The Republic of Mozambique is situated on the southeast coast of Africa along the Indian Ocean. It is surrounded by Tanzania in the north, Malawi and Zambia in the northwest, Zimbabwe in the west and Swaziland and South Africa in the southwest. It was discovered by the Portuguese explorer Vasco da Gama in 1498, and was colonized by Portugal in 1505.
Mozambique is the ultimate African vacation destination with something for everyone!
This Mozambique Country Guide gives some useful background information about this wonderful country. A great way to see the local things to see and do in Mozambique and experience the local culture is by taking a Mozambique tour.
Useful information on this page includes:
Check out our Mozambique weather page for some handy information regarding the climate and weather in Mozambique. Our six-day Mozambique weather forecast will help in planning the upcoming week's activities.
Mozambique currently has one state-owned mobile phone provider, Mcel. South African-owned Vodacom Mozambique has been licensed to operate in Mozambique. There are possibilities of a third operator entering this space. Mcel offers GPRS (data and internet) connectivity. The APN for Internet is isp.mcel.mz and for WAP it is wap.mcel.mz with the IP address 10.1.4.35. The service is still not very dependable and users are advised to check the phone manual for setting instructions.
Interne in Maputo is widely available, in its many internet cafes and in all major Mozambique hotels. Both the service providers have recently begun to offer internet options on mobile phones. Internet access out of Maputo has yet to pick up, with slow intermittent coverage in tourist destinations such as Inhambane, Xai-Xai, Bazaruto, and at major hotels such as the Pemba Beach hotel in Pemba.
The currency in Mozambique is the metical (plural – meticais). In 2006, the metical nova família (new family metical) was introduced, with 1000 old meticais equivalent to one new metical.
All major towns in Mozambique have ATMs that are usually managed by Banco Internacional de Moçambique (BIM). They accept only Visa cards and not MasterCard.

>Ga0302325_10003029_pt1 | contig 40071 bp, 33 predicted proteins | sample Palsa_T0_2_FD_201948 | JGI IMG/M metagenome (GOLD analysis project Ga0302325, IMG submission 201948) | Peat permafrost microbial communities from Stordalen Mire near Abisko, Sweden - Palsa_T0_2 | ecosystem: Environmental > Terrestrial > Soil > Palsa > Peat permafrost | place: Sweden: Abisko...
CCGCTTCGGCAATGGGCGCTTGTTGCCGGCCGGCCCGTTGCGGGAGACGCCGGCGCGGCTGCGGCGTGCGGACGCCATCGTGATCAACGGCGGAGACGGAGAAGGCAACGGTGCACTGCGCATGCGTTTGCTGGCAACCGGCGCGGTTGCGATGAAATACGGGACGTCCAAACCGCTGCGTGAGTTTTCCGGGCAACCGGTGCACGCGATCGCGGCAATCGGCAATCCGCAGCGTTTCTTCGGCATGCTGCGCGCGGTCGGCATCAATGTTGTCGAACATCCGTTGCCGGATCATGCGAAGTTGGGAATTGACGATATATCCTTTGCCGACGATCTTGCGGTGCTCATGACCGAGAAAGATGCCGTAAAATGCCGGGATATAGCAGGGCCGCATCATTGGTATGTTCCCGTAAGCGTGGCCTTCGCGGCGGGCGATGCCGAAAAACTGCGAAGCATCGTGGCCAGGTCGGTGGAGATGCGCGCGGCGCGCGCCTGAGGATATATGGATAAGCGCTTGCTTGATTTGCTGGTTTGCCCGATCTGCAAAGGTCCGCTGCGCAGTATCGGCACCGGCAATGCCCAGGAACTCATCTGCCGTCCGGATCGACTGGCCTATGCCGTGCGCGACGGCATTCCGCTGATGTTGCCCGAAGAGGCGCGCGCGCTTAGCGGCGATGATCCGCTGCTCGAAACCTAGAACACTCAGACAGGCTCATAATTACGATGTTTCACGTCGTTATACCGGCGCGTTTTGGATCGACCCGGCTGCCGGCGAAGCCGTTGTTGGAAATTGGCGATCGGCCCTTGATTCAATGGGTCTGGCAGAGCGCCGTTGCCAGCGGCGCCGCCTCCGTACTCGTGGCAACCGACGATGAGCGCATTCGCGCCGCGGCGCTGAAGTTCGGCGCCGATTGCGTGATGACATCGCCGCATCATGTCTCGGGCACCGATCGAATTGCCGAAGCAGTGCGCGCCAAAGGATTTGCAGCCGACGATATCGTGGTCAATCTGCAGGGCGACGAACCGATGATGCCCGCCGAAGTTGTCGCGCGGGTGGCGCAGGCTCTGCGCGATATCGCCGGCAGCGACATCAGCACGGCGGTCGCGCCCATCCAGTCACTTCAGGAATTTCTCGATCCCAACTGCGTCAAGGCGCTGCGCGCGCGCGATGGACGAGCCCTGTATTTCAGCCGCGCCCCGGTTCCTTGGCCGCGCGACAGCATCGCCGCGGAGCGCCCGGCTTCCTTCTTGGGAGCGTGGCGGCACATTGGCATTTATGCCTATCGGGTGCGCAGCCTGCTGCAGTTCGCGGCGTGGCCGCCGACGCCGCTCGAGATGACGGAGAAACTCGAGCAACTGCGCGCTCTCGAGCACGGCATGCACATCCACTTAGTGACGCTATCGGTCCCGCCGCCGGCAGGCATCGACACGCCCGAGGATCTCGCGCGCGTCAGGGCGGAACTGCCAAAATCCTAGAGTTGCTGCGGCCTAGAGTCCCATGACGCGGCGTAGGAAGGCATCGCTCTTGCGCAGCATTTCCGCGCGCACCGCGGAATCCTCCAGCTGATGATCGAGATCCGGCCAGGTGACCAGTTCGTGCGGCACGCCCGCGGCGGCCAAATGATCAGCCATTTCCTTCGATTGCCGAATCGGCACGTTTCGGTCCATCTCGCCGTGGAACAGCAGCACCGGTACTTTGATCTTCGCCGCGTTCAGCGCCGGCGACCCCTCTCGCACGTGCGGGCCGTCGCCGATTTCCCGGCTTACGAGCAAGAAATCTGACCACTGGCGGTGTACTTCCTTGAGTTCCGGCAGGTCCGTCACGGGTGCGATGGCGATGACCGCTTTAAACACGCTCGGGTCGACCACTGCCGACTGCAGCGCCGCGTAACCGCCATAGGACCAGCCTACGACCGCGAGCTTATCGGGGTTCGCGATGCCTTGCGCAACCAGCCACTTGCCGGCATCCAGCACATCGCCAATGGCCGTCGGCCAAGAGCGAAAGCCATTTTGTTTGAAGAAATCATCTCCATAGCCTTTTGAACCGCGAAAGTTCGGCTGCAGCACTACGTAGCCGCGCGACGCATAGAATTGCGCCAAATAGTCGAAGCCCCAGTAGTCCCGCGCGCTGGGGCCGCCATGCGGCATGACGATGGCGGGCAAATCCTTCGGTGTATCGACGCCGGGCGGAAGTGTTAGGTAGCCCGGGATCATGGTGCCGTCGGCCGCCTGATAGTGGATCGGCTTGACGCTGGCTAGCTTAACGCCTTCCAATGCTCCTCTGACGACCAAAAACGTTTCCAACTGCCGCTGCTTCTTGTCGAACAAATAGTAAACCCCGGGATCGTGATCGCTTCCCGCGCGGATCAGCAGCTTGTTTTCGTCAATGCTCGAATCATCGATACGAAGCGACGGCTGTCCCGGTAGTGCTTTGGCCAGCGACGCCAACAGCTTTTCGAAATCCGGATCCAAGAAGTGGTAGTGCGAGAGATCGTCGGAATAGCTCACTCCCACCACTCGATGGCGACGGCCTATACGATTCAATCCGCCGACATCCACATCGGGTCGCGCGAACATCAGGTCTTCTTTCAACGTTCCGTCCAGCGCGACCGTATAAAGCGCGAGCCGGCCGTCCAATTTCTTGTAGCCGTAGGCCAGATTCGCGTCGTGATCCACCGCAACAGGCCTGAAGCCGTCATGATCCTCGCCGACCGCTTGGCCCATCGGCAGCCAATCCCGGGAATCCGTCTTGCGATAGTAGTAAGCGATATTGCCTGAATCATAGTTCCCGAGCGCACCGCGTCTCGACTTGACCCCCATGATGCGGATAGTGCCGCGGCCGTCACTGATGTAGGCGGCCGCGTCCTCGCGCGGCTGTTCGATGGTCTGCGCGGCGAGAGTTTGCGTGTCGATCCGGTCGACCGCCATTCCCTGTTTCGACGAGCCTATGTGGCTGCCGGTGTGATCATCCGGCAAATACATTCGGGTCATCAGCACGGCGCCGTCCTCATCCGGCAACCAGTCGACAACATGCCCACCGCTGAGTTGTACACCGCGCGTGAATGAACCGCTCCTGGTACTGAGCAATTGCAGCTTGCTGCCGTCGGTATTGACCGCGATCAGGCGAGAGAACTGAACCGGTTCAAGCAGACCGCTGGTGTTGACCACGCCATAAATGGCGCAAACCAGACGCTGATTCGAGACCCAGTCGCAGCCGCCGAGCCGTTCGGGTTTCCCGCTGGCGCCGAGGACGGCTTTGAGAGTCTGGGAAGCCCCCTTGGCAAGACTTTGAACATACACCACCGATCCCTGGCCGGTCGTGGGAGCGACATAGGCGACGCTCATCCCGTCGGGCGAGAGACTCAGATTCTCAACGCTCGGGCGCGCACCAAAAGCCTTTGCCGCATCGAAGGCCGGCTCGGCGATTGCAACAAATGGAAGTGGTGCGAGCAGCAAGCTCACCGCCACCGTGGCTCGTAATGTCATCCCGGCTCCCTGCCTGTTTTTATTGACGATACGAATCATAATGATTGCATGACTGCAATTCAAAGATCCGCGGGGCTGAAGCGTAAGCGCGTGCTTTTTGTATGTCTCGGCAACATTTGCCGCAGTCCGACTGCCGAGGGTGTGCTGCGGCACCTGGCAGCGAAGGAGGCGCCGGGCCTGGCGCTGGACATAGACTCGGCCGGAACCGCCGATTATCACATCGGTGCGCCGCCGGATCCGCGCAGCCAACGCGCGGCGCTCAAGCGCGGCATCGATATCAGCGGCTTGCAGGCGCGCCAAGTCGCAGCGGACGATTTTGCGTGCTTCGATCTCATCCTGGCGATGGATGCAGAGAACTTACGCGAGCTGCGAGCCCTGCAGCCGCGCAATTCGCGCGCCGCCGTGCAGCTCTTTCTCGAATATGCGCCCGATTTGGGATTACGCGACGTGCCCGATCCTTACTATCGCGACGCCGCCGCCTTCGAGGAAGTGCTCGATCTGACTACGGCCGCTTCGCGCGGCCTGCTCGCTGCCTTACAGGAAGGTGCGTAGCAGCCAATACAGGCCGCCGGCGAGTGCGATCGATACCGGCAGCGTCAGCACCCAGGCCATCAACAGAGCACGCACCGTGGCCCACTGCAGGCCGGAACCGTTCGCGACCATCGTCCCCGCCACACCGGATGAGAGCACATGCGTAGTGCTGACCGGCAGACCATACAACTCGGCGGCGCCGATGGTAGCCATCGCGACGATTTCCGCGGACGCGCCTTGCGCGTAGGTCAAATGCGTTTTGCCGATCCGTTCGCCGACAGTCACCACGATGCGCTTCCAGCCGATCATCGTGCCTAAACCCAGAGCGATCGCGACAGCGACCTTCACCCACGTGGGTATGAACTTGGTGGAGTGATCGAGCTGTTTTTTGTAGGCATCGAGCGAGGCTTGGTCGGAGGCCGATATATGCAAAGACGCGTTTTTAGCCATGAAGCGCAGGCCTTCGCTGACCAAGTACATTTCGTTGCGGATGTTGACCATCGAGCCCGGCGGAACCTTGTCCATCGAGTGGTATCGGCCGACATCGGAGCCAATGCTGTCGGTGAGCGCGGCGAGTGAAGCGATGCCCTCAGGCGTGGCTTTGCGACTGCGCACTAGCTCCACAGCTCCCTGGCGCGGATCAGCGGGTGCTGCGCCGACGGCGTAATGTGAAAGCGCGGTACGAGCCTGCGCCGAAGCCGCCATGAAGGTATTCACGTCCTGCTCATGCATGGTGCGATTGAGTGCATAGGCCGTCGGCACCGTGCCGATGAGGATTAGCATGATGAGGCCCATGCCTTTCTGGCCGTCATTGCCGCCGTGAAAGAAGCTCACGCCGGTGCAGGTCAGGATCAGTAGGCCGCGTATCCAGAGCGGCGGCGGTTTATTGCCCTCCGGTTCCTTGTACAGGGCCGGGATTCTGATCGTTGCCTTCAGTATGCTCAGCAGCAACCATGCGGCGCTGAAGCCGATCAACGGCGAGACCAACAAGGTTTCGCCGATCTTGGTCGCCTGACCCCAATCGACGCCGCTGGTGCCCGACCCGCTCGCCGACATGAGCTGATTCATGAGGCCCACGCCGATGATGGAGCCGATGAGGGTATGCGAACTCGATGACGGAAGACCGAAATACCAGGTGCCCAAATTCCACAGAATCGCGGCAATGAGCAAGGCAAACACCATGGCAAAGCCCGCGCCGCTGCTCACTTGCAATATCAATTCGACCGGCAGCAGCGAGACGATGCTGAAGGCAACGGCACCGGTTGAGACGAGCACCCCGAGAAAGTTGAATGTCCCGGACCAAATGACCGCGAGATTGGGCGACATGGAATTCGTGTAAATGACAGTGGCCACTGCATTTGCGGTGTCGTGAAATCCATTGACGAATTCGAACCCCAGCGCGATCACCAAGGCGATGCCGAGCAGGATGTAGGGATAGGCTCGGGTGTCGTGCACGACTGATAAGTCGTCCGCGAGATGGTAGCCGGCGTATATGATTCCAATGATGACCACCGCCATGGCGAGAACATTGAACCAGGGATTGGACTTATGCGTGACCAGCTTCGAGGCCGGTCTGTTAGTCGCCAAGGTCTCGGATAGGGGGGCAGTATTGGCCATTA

Most banks offer the option to change US dollars without charging any commission; however, note that most BIM branches do not offer this service. South African Rands are generally accepted in southern Mozambique. You can cash travellers cheques only at Standard Bank, for which you would need to present the original purchase receipt and pay a charge (minimum US $35 commission for every transaction).
The current used in Mozambique is 220V/50Hz (European plug outlets).
For a list of Mozambique embassies around the world and foreign embassies within Mozambique, check out http://www.embassy-worldwide.com/.
Population: 21.6 million people
Total Area: 799,380 sq km
Time Zone: UTC + 2.
For current time in Mozambique - Maputo, click on this link to TimeAndDate.com.
Mozambique is the world's 35th largest country, almost the size of Turkey. Located on the southeast coast of Africa, it is landlocked on three sides by land and on its east coast by the Indian Ocean.
Mozambique is plagued by a couple of diseases, mainly caused by poor hygienic conditions. Water, unless treated, is unsafe for consumption. Visitors travelling from yellow fever infected areas into the country are required to produce a vaccination certificate. With inadequate medical facilities and lack of access to any medical aid outside of Maputo and Beira, visitors are advised to arm themselves with comprehensive medical insurance and essential personal medical supplies.